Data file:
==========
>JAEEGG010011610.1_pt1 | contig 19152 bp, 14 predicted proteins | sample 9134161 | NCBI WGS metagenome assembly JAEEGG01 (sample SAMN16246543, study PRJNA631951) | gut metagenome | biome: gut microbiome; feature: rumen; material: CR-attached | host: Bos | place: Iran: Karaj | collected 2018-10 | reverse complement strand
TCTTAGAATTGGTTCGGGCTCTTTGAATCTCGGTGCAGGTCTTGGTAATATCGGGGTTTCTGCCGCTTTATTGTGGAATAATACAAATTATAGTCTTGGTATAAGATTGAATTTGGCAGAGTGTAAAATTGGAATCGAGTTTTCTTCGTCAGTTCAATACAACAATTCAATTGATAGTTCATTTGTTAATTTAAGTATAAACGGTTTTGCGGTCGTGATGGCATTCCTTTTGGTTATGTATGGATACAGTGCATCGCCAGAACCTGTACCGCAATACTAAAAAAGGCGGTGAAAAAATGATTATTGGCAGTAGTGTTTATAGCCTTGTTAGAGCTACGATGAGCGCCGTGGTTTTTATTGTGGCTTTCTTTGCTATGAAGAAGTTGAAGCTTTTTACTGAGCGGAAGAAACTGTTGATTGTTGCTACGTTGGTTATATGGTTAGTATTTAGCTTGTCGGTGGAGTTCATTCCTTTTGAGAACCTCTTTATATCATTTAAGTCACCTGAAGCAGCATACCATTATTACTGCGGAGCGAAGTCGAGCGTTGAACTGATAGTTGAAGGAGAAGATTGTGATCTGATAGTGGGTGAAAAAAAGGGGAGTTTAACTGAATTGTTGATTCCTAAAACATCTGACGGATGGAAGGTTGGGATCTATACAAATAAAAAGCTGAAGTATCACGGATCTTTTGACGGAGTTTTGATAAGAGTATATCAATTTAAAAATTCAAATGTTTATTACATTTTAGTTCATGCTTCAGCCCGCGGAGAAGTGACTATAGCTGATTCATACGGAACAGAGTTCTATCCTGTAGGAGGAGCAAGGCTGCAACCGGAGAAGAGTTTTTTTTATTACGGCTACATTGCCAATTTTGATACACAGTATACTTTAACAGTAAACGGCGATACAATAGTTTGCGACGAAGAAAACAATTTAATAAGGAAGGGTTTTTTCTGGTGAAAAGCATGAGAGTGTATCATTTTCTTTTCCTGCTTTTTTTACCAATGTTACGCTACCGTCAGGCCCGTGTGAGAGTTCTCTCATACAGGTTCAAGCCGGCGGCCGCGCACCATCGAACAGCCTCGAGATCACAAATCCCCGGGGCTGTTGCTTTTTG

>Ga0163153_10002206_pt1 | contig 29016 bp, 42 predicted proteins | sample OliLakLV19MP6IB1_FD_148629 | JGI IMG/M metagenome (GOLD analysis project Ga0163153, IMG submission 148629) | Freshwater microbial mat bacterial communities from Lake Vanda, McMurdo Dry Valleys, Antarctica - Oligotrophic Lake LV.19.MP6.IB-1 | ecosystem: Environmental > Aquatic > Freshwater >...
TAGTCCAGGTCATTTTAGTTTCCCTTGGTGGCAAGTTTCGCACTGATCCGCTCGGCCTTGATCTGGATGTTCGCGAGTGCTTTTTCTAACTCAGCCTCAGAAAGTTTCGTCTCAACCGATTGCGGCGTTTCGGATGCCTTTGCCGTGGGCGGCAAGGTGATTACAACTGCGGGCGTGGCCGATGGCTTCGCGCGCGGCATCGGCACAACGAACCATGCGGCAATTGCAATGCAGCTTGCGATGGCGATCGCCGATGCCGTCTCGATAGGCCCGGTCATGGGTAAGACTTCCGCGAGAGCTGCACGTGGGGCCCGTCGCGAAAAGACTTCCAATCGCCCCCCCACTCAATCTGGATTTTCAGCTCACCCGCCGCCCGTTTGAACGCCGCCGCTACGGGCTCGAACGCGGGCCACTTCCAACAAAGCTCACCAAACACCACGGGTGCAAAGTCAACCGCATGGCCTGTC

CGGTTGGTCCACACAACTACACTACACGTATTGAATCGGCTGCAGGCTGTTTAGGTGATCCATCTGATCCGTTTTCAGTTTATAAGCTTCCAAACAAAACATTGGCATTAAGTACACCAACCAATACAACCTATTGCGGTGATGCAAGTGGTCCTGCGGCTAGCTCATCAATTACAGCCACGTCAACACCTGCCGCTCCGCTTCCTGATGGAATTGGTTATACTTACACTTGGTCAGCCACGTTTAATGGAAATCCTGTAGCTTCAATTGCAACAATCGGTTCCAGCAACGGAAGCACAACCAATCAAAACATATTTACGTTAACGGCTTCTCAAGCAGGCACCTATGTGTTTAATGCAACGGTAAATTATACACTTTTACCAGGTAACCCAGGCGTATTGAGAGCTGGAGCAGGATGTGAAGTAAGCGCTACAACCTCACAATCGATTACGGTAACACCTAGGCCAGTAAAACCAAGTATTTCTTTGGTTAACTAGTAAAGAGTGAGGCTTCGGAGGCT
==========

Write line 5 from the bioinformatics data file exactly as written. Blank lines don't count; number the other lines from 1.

CGGTTGGTCCACACAACTACACTACACGTATTGAATCGGCTGCAGGCTGTTTAGGTGATCCATCTGATCCGTTTTCAGTTTATAAGCTTCCAAACAAAACATTGGCATTAAGTACACCAACCAATACAACCTATTGCGGTGATGCAAGTGGTCCTGCGGCTAGCTCATCAATTACAGCCACGTCAACACCTGCCGCTCCGCTTCCTGATGGAATTGGTTATACTTACACTTGGTCAGCCACGTTTAATGGAAATCCTGTAGCTTCAATTGCAACAATCGGTTCCAGCAACGGAAGCACAACCAATCAAAACATATTTACGTTAACGGCTTCTCAAGCAGGCACCTATGTGTTTAATGCAACGGTAAATTATACACTTTTACCAGGTAACCCAGGCGTATTGAGAGCTGGAGCAGGATGTGAAGTAAGCGCTACAACCTCACAATCGATTACGGTAACACCTAGGCCAGTAAAACCAAGTATTTCTTTGGTTAACTAGTAAAGAGTGAGGCTTCGGAGGCT